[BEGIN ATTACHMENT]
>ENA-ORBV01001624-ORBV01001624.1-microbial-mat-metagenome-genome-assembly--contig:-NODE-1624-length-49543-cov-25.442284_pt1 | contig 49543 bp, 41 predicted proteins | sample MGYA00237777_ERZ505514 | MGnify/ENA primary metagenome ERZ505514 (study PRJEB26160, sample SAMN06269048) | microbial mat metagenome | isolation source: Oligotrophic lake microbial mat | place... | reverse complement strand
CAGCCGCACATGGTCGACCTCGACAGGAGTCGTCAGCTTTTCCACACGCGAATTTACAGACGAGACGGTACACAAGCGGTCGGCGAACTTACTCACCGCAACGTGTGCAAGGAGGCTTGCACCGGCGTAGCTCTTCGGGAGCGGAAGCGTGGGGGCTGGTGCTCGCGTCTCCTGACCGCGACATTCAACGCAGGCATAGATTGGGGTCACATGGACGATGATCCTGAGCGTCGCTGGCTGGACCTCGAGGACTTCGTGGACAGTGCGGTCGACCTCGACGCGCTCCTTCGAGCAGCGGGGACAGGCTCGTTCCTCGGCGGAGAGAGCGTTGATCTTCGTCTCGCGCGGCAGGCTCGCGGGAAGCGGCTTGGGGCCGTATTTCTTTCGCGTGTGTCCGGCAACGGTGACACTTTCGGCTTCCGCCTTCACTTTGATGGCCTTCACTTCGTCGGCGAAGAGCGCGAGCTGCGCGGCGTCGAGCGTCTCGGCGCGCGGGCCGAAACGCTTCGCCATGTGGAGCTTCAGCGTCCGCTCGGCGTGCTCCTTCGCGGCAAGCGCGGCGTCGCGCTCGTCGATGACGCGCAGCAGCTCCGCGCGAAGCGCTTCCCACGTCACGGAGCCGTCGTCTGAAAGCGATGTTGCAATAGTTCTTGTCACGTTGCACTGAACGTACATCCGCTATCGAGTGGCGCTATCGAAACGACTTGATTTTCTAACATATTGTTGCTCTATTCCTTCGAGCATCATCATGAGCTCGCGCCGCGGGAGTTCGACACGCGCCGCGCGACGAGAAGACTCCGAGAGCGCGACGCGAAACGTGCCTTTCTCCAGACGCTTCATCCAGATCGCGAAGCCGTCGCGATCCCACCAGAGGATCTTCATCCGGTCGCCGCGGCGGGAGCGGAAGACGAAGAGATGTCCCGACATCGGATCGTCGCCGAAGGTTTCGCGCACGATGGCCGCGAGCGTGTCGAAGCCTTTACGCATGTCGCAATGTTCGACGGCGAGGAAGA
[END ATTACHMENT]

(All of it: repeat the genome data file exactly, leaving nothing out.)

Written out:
>ENA-ORBV01001624-ORBV01001624.1-microbial-mat-metagenome-genome-assembly--contig:-NODE-1624-length-49543-cov-25.442284_pt1 | contig 49543 bp, 41 predicted proteins | sample MGYA00237777_ERZ505514 | MGnify/ENA primary metagenome ERZ505514 (study PRJEB26160, sample SAMN06269048) | microbial mat metagenome | isolation source: Oligotrophic lake microbial mat | place... | reverse complement strand
CAGCCGCACATGGTCGACCTCGACAGGAGTCGTCAGCTTTTCCACACGCGAATTTACAGACGAGACGGTACACAAGCGGTCGGCGAACTTACTCACCGCAACGTGTGCAAGGAGGCTTGCACCGGCGTAGCTCTTCGGGAGCGGAAGCGTGGGGGCTGGTGCTCGCGTCTCCTGACCGCGACATTCAACGCAGGCATAGATTGGGGTCACATGGACGATGATCCTGAGCGTCGCTGGCTGGACCTCGAGGACTTCGTGGACAGTGCGGTCGACCTCGACGCGCTCCTTCGAGCAGCGGGGACAGGCTCGTTCCTCGGCGGAGAGAGCGTTGATCTTCGTCTCGCGCGGCAGGCTCGCGGGAAGCGGCTTGGGGCCGTATTTCTTTCGCGTGTGTCCGGCAACGGTGACACTTTCGGCTTCCGCCTTCACTTTGATGGCCTTCACTTCGTCGGCGAAGAGCGCGAGCTGCGCGGCGTCGAGCGTCTCGGCGCGCGGGCCGAAACGCTTCGCCATGTGGAGCTTCAGCGTCCGCTCGGCGTGCTCCTTCGCGGCAAGCGCGGCGTCGCGCTCGTCGATGACGCGCAGCAGCTCCGCGCGAAGCGCTTCCCACGTCACGGAGCCGTCGTCTGAAAGCGATGTTGCAATAGTTCTTGTCACGTTGCACTGAACGTACATCCGCTATCGAGTGGCGCTATCGAAACGACTTGATTTTCTAACATATTGTTGCTCTATTCCTTCGAGCATCATCATGAGCTCGCGCCGCGGGAGTTCGACACGCGCCGCGCGACGAGAAGACTCCGAGAGCGCGACGCGAAACGTGCCTTTCTCCAGACGCTTCATCCAGATCGCGAAGCCGTCGCGATCCCACCAGAGGATCTTCATCCGGTCGCCGCGGCGGGAGCGGAAGACGAAGAGATGTCCCGACATCGGATCGTCGCCGAAGGTTTCGCGCACGATGGCCGCGAGCGTGTCGAAGCCTTTACGCATGTCGCAATGTTCGACGGCGAGGAAGA